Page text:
How to Become an Entrepreneur

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You can become an entrepreneur with an investment as simple as a snow shovel, or you can put many years of hard-earned cash into getting your endeavor off the ground. Whether your entrepreneurial idea is lean or ambitious, you'll need savvy, skills and determination to succeed. Although money is an obvious measure of entrepreneurial success, you can build your business around other values such as quality of life or environmental stewardship, as long as you manage your resources well enough to pay your bills, including your living expenses.

Becoming an Entrepreneur

Start preparing for your entrepreneurial venture by learning basic bookkeeping and building your knowledge of the industry you choose. Calculate your startup costs by researching and listing the expenses you'll likely encounter before you start taking in revenue. Startup expenses may include licenses, training, construction build-out, legal fees, equipment and inventory. Also, budget for your own living expenses during the startup period and until the business starts earning enough to pay you adequately.

Also, make sure you explore sources of financing. If you have experience in your field and collateral such as personal real estate, you may be able to secure a bank loan or a Small Business Administration loan to help with startup costs. Alternately, you may be able to borrow money from friends or relatives or use unsecured types of bank financing such as credit cards. Whatever sources of financing you use, you need to fully understand the terms and consequences, as well as the effect that repayment will have on your new company's operating budget.

Succeeding as an Entrepreneur

The success of your entrepreneurial venture depends on your goals and vision. If your goal in starting your own business is to spend evenings and weekends with your family, you will have succeeded as an entrepreneur if you achieve this personal goal while also earning enough to keep your company afloat. If you're after financial success, set clear objectives defining how much you eventually want to earn and evaluate your success accordingly. Outline your goals and strategy in a business plan that includes a clear description of your products and services, your target market and your marketing approach. Flesh out your business plan with financial data including anticipated operating expenses and cash flow projections. Review your business plan regularly and update it as new circumstances unfold.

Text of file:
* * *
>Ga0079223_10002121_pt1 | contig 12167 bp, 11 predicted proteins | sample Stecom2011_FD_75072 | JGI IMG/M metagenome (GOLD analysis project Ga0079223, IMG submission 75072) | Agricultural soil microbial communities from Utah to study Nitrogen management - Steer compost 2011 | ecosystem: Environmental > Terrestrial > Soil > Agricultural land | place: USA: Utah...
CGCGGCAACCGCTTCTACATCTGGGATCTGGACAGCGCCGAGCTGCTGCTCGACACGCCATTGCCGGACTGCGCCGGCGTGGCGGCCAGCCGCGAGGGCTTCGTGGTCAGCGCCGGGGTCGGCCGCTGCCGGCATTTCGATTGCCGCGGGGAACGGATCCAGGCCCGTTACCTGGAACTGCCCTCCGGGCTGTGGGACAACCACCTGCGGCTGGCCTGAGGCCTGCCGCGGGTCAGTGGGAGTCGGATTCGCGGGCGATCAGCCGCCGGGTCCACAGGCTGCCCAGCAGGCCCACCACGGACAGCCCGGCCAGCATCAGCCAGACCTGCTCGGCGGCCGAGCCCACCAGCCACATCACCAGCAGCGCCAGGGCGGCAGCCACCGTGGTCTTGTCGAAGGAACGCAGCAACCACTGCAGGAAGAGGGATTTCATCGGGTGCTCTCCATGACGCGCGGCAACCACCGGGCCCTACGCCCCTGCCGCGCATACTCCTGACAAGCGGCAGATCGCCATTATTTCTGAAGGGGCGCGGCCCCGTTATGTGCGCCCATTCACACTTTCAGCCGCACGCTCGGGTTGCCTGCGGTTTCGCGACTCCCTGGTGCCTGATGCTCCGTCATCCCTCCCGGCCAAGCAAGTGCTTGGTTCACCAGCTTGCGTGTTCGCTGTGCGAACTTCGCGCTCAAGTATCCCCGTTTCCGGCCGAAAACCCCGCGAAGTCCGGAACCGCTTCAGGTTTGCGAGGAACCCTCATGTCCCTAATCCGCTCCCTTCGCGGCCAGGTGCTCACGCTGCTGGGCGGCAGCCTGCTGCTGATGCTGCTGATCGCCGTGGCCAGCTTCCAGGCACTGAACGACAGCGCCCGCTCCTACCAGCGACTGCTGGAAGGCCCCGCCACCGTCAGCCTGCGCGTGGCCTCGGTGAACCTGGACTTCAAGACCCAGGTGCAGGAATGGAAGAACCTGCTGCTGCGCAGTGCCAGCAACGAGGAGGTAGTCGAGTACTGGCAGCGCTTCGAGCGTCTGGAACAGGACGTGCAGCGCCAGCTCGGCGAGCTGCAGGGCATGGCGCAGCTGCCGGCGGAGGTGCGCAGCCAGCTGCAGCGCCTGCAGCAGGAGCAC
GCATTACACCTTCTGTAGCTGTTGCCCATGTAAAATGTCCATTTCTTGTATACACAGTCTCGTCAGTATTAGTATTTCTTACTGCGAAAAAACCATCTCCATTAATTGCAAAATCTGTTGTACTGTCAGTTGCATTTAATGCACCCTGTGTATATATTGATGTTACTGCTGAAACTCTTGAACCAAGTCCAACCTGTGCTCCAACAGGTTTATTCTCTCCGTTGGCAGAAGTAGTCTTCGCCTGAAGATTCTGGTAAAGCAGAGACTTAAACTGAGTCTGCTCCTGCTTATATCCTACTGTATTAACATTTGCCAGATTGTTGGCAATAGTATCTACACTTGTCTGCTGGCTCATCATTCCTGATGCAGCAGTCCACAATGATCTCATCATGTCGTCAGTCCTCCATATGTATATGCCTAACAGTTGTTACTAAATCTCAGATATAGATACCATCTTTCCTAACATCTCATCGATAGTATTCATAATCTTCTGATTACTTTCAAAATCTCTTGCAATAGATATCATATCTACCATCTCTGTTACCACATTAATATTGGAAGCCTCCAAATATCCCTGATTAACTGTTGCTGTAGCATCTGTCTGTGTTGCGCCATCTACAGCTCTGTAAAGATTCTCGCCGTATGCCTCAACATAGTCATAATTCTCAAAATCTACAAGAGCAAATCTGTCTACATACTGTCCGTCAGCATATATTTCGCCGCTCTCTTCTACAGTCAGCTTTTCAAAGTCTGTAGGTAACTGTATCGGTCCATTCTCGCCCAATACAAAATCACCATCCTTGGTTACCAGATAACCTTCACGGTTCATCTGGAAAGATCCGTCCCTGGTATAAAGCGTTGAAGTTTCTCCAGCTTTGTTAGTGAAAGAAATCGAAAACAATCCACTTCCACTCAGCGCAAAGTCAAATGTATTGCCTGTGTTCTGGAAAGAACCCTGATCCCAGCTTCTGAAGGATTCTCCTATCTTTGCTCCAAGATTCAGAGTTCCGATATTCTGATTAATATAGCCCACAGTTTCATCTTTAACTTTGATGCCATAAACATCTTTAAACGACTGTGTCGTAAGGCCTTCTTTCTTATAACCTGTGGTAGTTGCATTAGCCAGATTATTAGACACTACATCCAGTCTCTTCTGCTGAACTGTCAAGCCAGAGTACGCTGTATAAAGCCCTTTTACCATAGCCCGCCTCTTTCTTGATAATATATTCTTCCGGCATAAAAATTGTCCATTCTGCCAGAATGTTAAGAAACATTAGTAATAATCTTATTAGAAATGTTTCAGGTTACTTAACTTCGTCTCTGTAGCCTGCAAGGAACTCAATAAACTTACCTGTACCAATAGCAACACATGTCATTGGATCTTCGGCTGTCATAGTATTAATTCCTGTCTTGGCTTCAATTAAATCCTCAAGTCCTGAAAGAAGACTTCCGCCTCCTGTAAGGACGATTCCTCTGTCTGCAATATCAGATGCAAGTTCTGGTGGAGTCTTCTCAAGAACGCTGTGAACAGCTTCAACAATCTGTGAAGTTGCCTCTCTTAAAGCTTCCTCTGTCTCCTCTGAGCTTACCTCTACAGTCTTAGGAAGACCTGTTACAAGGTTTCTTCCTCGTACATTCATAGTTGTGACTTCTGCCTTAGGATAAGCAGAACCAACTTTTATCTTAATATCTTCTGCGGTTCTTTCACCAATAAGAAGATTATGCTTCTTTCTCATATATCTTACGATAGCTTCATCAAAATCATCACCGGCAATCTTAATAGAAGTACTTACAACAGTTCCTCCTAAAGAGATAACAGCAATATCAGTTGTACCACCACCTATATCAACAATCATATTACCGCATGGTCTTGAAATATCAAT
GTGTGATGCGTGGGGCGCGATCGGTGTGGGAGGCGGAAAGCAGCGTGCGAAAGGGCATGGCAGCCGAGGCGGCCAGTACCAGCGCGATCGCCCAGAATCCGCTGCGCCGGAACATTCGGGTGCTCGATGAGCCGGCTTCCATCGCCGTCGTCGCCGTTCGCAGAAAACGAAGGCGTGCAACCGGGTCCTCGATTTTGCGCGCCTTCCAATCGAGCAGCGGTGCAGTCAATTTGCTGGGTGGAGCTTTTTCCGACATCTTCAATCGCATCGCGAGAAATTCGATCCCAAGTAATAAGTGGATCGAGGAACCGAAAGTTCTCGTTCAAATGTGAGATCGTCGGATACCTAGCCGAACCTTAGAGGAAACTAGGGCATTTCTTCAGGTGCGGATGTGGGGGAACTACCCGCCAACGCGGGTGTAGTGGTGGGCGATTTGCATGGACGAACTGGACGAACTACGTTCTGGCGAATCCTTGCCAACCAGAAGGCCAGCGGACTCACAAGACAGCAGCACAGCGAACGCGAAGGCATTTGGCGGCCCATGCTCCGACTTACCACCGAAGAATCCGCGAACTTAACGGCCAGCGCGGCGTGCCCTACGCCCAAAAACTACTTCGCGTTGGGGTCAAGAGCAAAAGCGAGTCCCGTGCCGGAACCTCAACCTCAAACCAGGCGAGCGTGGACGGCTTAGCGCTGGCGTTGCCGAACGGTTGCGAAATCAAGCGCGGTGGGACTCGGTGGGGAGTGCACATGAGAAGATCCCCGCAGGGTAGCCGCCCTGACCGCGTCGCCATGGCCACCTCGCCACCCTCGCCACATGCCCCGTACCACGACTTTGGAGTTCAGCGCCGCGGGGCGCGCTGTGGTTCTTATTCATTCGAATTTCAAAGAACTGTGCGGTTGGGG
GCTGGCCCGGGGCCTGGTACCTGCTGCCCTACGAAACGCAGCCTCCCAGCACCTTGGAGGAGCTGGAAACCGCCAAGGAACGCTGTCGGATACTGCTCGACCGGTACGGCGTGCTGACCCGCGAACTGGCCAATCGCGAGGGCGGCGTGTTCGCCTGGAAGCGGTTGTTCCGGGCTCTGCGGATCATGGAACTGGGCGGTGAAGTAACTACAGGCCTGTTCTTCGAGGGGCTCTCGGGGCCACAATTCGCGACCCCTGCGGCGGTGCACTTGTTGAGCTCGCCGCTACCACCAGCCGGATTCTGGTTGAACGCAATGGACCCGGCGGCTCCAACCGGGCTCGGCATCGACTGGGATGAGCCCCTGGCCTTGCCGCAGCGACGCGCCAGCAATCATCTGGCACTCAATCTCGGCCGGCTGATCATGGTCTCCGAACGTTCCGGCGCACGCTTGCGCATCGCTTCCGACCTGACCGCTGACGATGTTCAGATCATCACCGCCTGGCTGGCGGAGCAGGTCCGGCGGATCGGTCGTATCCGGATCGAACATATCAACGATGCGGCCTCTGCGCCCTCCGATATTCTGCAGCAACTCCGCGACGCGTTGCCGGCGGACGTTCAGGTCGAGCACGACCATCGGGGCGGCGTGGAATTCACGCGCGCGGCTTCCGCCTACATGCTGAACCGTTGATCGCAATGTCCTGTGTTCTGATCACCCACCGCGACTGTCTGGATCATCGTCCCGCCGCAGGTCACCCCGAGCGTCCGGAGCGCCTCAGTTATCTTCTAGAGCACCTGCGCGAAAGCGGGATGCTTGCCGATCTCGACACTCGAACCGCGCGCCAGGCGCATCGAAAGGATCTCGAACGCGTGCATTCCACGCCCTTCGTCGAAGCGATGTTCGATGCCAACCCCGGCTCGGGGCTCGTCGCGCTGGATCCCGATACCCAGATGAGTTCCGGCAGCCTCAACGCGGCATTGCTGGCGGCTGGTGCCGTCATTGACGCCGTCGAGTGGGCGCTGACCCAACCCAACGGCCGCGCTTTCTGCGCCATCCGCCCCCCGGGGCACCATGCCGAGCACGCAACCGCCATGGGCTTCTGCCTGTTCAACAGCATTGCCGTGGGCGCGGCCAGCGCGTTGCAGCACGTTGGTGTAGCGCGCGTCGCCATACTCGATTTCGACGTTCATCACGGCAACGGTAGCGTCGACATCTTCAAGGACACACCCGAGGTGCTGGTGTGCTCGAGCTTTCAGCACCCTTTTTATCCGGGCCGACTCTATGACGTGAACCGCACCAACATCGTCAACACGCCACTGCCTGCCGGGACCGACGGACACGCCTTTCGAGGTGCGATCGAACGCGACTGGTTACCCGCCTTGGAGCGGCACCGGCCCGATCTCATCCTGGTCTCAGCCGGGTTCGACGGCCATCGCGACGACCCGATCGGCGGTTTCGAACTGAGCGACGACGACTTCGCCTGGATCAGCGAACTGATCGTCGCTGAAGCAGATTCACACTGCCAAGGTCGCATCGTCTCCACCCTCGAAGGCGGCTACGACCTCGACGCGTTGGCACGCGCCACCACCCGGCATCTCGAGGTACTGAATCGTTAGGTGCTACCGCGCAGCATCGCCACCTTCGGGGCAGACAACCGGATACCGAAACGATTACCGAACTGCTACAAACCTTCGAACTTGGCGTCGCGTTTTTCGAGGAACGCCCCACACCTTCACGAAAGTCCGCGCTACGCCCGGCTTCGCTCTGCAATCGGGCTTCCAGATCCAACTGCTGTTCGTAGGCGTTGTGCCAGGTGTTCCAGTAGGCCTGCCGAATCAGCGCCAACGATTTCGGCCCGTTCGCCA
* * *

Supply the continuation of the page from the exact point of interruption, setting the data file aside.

Finding an Entrepreneurial Mentor

The industry in which you plan to start your business is a fitting place to find an entrepreneur to mentor you. Many business owners are passionate about their work and eager to share their knowledge. Be clear about what you want from a mentor and realistic about your expectations before contacting leaders who may be a good fit. It makes more sense to approach the owner of a small company rather than a global CEO. Be respectful of your potential mentor's time and offer to contribute some work on an internship basis. Contact business mentoring organizations such as SCORE or TiE. Your local government likely also has a division devoted to fostering entrepreneurship that is staffed by current and former business owners who are interested in sharing their knowledge and experience.

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About the Author

Devra Gartenstein founded her first food business in 1987. In 2013 she transformed her most recent venture, a farmers market concession and catering company, into a worker-owned cooperative. She does one-on-one mentoring and consulting focused on entrepreneurship and practical business skills.